|Skillagallee Island Light Station||Seeing The Light|
Being very low in elevation, the island is barely visible except from close by, and to exacerbate the problem, the size of its exposed surface fluctuates dramatically with the level of the surrounding water. The island was considered a navigational hazard during the earliest days when the French Voyageurs took the time to name the place "Ile aux Galets," which translates as "Island of Pebbles."
A is so often the case, the English speaking mariners and settlers found the French name difficult to pronounce, and "Ile aux Galets" soon unofficially mutated into "Skillagalee." The anglicized version took hold, and by the mid 1800's references to the original French name all but disappeared.
While Skillagalee laid claim to many wrecks over the years, the grounding of the A.D. PATCHIN was seminal in the call for the construction of an aid to navigation on the island. The PATCHIN was a 226 foot wood-hulled sidewheel steamer built in Trenton Michigan in 1846. Laden with general merchandise, she was making her way into Grays Reef Passage on September 27, 1850, when the currents pulled her out of line and onto shore at Skillagalee. While her crew managed to escape to safety and the initial damage to her hull was minimal, the weather turned evil and thwarted a number of attempts to pull her free. By late November she had been pounded to pieces, becoming yet another of Lake Michigan's many victims.
To answer the need for a navigational aid to warn mariners of the shoal's existence, Congress appropriated the necessary funds to construct a light on Skillagalee Island in 1851. As a result of the exposed location and fluctuating water tables, the tower was in constant need of repair, a cycle that would be repeated throughout the station's history. By 1868, the tower's condition had deteriorated to the point that it required a complete rebuild. Also with this rebuild, the Lighthouse Board upgraded the station's illuminating apparatus from the old Lewis lamp array specified by the Fifth Auditor's administration to a superior Third Order Fresnel lens. The station's complement of structures was completed with the construction of story-and-a-half keepers dwelling and a fog signal building. The fog signal plant consisted of a steam-powered steam siren.
Over the ensuing twenty years, climactic, geologic and wave conditions continued to wreak their havoc on the 1868 tower until like it's predecessor, it too required replacement. Congress appropriated the sum of $6,873 for the task in the spring of 1888, and work began on the island soon thereafter. After demolishing of the old tower, work continued through the summer. The new tower was a tapered octagonal masonry structure virtually identical to the tower constructed at Port Sanilac two years previous. Fifty-eight feet from the base to the parapet, the tower was fourteen feet in diameter at its base, tapering to a nine-foot diameter at the top. The new tower was attached to the existing masonry keepers' dwelling by a covered walkway, designed to provide the keepers with some degree of protection during stormy weather. A new cast iron lantern room capped the tower, and was outfitted with a fixed white Fourth Order Fresnel, which had been manufactured by Barbier and Fenestre of Paris in 1886, and was visible for a distance of fifteen miles.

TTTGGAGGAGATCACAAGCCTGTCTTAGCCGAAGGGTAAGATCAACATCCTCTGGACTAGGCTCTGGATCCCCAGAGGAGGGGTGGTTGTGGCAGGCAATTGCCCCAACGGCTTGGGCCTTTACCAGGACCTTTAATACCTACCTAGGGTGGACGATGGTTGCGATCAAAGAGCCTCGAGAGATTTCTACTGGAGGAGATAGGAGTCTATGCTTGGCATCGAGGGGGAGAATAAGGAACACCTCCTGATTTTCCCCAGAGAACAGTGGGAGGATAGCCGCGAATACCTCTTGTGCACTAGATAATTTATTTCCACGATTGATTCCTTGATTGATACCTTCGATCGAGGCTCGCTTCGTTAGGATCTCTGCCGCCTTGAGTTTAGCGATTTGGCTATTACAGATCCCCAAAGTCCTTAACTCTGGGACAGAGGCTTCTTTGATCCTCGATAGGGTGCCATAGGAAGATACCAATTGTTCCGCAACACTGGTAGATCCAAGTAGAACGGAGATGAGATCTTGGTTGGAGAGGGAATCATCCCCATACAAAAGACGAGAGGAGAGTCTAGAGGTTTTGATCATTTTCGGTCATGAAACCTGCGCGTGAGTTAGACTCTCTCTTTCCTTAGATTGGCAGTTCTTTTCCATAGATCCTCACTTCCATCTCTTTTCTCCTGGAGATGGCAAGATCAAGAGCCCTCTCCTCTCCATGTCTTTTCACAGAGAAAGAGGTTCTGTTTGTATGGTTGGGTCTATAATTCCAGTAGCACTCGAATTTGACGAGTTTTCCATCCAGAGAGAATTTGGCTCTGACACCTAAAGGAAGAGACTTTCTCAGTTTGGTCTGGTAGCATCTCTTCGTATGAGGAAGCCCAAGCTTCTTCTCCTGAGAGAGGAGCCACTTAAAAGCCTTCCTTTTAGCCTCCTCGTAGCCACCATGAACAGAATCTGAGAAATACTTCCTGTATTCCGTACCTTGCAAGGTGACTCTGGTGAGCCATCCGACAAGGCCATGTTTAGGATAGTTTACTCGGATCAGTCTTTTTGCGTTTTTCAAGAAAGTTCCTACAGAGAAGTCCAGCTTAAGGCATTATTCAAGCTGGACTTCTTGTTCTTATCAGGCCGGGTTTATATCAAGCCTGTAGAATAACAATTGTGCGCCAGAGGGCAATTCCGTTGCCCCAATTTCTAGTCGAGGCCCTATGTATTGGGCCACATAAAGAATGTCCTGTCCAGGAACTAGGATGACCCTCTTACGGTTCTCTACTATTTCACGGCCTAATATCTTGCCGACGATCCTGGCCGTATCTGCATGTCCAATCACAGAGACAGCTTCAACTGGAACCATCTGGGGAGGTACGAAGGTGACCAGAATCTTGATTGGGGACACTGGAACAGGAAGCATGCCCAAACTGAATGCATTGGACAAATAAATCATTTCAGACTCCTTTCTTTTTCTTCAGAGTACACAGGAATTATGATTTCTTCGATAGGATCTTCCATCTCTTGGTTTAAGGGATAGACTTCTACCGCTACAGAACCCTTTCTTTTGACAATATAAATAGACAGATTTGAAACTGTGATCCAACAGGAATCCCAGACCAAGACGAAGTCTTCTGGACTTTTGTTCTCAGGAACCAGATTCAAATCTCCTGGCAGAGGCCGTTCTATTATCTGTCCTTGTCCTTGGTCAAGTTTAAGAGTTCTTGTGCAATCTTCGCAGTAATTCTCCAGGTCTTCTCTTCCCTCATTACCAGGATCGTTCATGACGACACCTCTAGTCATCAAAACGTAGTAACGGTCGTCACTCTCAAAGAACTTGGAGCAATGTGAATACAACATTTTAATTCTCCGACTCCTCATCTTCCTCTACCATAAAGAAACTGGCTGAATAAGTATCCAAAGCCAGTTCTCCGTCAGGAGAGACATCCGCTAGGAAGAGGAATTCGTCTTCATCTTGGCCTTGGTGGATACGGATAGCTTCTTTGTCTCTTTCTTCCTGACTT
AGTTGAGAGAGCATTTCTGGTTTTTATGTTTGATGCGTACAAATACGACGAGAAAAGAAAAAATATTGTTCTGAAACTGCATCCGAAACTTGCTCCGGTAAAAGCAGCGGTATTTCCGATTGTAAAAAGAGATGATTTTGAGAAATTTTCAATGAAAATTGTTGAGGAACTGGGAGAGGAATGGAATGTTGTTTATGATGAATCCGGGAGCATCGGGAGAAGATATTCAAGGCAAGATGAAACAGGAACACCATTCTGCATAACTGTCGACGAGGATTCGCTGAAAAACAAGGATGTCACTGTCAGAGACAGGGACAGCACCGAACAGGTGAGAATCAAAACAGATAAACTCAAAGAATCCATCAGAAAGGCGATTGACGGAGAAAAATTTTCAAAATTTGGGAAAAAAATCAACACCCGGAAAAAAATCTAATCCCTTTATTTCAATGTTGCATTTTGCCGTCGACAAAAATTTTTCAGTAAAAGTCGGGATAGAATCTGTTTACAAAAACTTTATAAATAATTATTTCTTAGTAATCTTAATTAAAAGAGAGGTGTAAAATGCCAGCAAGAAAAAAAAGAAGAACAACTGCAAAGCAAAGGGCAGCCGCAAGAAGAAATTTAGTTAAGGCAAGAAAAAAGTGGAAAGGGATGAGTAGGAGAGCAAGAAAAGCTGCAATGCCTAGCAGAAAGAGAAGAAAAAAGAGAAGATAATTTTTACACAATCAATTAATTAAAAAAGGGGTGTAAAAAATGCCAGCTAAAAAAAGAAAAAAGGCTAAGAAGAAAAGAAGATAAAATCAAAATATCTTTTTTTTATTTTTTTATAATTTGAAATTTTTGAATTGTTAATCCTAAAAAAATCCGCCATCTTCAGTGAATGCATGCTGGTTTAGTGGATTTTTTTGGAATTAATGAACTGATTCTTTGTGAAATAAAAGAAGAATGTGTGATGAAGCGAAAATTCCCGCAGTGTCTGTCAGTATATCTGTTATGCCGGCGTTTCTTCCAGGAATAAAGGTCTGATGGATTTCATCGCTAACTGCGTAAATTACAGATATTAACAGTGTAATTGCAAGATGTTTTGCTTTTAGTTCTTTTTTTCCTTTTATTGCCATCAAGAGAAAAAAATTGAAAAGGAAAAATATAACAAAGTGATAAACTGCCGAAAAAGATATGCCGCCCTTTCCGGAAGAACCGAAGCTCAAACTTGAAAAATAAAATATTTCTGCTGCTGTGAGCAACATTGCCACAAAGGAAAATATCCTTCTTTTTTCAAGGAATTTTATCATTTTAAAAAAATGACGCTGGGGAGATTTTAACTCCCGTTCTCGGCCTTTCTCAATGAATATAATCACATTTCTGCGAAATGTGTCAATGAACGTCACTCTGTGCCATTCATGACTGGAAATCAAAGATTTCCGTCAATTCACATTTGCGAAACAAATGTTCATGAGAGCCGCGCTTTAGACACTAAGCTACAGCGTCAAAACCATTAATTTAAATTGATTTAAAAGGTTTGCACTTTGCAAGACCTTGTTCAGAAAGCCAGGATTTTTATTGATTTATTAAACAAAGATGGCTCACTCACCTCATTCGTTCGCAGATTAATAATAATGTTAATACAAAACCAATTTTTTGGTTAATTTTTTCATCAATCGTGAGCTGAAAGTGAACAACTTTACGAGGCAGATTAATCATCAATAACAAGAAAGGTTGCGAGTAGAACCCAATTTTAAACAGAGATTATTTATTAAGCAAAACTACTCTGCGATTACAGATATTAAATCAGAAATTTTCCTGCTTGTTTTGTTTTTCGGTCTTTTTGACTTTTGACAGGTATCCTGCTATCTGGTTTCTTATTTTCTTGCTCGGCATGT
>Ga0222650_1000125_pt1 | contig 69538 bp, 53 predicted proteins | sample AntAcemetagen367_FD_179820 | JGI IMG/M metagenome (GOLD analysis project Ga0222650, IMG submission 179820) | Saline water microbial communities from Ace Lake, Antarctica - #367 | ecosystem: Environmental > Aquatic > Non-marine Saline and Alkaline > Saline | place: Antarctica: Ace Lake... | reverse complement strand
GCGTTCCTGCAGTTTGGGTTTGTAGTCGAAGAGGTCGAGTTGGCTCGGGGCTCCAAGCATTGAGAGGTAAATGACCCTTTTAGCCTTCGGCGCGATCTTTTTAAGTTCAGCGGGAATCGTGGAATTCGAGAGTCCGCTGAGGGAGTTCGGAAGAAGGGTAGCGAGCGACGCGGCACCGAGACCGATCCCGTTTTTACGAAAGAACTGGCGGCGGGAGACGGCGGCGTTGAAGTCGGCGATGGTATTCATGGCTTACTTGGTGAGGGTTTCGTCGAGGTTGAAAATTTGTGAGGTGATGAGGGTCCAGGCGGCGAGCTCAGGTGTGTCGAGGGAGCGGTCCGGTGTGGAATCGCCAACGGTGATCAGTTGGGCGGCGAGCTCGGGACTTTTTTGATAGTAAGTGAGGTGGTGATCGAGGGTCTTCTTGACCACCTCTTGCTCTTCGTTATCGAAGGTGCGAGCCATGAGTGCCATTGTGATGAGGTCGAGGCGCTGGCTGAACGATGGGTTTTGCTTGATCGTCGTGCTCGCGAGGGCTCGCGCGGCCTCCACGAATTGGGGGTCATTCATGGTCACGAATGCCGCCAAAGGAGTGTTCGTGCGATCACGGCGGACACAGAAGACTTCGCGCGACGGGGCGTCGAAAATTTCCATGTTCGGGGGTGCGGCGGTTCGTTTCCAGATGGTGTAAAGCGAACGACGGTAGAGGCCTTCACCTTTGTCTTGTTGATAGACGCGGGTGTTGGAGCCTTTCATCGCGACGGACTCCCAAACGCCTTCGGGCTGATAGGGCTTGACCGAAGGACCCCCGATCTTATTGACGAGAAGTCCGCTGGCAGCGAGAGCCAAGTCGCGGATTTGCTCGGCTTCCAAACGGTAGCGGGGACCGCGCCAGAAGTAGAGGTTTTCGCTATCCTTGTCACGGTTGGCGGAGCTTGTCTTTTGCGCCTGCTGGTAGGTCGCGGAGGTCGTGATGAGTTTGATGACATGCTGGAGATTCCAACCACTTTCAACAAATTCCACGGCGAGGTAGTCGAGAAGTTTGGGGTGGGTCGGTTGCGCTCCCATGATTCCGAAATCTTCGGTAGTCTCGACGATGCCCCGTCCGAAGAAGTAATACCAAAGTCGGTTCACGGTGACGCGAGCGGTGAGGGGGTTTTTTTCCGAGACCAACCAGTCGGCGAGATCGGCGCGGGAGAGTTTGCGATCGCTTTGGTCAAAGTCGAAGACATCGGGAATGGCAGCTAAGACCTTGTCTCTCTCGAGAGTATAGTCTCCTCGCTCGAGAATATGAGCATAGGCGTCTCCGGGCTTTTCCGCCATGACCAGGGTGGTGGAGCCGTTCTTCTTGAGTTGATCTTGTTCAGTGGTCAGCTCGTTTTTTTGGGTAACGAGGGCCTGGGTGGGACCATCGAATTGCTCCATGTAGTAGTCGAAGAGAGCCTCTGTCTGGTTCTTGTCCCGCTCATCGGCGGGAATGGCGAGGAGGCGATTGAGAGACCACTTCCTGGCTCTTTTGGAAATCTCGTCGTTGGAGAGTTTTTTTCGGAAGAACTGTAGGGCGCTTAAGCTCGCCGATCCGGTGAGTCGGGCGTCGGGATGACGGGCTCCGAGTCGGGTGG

In 1890, the decision was made to upgrade the station's existing steam siren to 10-inch steam whistles. On October 4th of that year, the Lighthouse steam barge RUBY delivered a work party and the necessary equipment for the upgrade. With the upgrade completed on November 14, the RUBY returned to Skillagalee to pick up the work party, and to transfer the old sirens to Beaver Island for installation at that station. Life was busy for the keepers at Skillagalee that following year, since in addition to tending the light and maintaining the equipment, they operated the station's new steam whistles for a total of 268 hours, and stoked 26 tons of coal into their boilers.
As witness to the ever fluctuating cycle of Great Lakes water levels which plagued Skillagalee over the years, the landing crib, boathouse and boatways were all moved fifteen feet seaward during the 1894 navigation season.
In 1969, a Coast Guard crew demolished the keepers dwelling, fog signal building, oil storage shed and boathouse, leaving the tower standing alone in the middle of the island. The Fourth Order Fresnel lens was removed from the lantern, and replaced with a 300mm acrylic plastic lens, powered by 12-volt DC batteries, receiving their charge from a photovoltaic panel mounted on the gallery handrail.
Keepers of this Light
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This page last modified 12/01/2007